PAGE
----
The Moon has no strong global magnetic field and only a tenuous atmosphere, so solar wind ions (∼95% H+, 5% He++) directly bombard the lunar surface, sputtering atoms and secondary ions from the exposed grains of the regolith. The secondary ions potentially provide surface composition information through secondary ion mass spectrometry (SIMS), a standard laboratory surface composition analysis technique. In this paper we report the results of laboratory SIMS experiments on lunar soil simulants using solar wind‐like ions. We find that H+ and He++, while not efficient sputterers, nevertheless produce significant fluxes of secondary lunar ions, including Na+, Mg+, Al+, Si+, K+, Ca+, Ti+, Mn+ and Fe+. We predict that lunar surface secondary‐ion fluxes range between ∼10 and 104 ions cm−2 s−1, depending on the species.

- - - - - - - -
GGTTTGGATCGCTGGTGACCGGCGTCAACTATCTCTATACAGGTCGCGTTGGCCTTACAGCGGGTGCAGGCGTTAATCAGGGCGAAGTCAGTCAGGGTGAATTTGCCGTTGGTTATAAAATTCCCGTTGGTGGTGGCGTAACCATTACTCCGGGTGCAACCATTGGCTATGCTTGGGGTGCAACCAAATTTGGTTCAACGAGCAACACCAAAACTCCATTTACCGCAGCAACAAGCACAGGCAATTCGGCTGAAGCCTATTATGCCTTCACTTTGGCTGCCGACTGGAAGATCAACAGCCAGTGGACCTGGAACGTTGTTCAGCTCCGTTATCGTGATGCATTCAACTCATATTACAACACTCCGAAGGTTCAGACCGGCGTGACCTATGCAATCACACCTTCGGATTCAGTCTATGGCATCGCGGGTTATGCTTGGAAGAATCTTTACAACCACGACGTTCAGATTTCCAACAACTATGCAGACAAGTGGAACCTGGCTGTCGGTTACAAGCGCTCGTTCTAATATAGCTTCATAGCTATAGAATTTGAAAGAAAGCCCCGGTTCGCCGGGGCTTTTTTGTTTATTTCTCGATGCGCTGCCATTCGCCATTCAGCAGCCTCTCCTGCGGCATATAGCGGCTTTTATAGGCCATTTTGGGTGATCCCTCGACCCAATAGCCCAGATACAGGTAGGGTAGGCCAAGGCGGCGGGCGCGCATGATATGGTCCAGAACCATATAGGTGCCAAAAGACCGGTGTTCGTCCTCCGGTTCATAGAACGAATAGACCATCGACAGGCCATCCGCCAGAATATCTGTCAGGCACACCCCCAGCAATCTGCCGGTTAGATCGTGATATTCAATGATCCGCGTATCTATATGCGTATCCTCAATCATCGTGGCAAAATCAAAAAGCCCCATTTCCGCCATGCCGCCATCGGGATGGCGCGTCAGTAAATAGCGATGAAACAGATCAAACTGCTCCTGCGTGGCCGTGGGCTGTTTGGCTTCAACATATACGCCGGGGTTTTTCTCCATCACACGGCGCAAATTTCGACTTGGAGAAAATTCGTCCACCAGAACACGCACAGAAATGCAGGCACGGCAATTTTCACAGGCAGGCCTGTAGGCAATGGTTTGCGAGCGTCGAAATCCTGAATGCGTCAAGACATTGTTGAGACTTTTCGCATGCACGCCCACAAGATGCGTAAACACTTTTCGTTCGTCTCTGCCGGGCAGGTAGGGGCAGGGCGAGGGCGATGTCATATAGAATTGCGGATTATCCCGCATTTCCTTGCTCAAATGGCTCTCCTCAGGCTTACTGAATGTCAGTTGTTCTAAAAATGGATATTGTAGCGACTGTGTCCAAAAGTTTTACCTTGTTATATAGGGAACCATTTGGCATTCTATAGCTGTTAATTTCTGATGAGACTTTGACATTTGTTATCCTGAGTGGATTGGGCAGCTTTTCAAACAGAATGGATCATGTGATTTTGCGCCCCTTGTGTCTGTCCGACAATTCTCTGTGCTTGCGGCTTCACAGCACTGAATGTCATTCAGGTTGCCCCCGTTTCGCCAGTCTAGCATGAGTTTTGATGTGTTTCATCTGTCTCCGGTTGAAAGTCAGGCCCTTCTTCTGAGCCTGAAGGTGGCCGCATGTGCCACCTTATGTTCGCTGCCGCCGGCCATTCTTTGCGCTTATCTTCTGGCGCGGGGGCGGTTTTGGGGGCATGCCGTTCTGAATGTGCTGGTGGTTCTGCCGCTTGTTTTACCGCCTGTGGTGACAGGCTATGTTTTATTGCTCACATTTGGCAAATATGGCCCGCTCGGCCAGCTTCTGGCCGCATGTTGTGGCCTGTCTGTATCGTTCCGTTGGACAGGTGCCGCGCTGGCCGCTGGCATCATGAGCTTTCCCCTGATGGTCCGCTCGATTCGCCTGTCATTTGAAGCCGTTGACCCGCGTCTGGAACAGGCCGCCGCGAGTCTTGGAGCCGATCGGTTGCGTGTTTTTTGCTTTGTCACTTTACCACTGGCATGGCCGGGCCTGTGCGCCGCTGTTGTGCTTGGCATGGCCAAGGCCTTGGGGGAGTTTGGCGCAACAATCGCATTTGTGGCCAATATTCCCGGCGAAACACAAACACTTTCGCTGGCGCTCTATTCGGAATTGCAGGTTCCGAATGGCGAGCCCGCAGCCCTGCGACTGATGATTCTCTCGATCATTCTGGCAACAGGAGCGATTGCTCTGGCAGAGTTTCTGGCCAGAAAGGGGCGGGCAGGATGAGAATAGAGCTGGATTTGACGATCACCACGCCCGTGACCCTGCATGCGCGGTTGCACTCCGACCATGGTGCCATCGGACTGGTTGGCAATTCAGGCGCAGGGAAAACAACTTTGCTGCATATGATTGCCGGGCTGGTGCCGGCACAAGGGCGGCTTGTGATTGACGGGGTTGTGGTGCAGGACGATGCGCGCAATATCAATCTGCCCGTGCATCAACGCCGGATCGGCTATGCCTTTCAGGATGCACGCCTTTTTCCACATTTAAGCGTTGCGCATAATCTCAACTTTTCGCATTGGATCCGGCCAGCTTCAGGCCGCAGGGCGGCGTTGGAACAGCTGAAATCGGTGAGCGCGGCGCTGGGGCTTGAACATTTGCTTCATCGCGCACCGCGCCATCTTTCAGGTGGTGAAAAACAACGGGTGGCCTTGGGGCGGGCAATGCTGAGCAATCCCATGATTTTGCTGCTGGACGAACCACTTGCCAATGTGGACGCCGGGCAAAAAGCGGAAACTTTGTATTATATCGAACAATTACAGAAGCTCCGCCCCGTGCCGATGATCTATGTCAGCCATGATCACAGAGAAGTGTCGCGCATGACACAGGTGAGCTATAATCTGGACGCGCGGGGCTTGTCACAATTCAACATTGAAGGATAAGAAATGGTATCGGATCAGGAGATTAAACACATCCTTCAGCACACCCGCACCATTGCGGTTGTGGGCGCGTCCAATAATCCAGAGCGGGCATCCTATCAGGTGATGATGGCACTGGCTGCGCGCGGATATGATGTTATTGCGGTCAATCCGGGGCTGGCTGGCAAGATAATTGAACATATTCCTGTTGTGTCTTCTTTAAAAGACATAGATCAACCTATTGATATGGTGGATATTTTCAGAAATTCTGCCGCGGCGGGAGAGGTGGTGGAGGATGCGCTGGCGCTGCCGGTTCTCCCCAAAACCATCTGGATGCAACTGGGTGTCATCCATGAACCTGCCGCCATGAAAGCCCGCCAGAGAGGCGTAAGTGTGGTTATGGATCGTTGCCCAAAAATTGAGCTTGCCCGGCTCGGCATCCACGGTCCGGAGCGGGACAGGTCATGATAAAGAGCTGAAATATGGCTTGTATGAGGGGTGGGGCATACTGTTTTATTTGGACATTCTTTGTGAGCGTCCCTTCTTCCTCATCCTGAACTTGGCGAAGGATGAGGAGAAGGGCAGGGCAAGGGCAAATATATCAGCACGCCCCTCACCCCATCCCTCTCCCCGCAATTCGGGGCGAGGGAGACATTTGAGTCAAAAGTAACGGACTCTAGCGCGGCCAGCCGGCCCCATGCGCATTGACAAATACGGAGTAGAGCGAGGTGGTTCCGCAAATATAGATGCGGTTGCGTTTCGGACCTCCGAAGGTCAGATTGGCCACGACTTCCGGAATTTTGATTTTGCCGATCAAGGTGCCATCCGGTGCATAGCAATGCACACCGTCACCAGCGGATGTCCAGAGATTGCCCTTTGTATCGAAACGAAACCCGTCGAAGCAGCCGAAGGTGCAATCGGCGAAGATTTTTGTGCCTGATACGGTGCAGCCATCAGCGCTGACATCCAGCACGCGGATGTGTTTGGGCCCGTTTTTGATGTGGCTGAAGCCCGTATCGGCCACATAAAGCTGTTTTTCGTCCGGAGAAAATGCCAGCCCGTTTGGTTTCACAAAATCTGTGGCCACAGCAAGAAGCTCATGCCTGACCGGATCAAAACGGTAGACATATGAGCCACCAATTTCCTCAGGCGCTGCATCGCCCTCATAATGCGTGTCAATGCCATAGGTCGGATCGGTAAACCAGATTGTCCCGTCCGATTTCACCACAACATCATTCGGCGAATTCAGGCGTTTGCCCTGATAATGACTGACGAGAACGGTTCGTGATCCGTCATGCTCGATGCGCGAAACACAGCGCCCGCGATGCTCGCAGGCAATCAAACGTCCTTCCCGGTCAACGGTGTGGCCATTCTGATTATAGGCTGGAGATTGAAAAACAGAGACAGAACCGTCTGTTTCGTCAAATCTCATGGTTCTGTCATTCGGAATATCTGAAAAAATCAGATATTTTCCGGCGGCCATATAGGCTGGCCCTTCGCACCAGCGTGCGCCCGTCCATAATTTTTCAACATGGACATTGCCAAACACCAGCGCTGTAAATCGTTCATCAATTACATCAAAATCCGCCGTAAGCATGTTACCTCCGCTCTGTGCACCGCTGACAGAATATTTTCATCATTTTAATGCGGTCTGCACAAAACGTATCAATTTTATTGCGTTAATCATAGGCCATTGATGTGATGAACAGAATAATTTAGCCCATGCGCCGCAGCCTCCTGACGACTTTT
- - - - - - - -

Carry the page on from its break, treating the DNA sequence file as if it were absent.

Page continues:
All Science Journal Classification (ASJC) codes
- Earth and Planetary Sciences(all)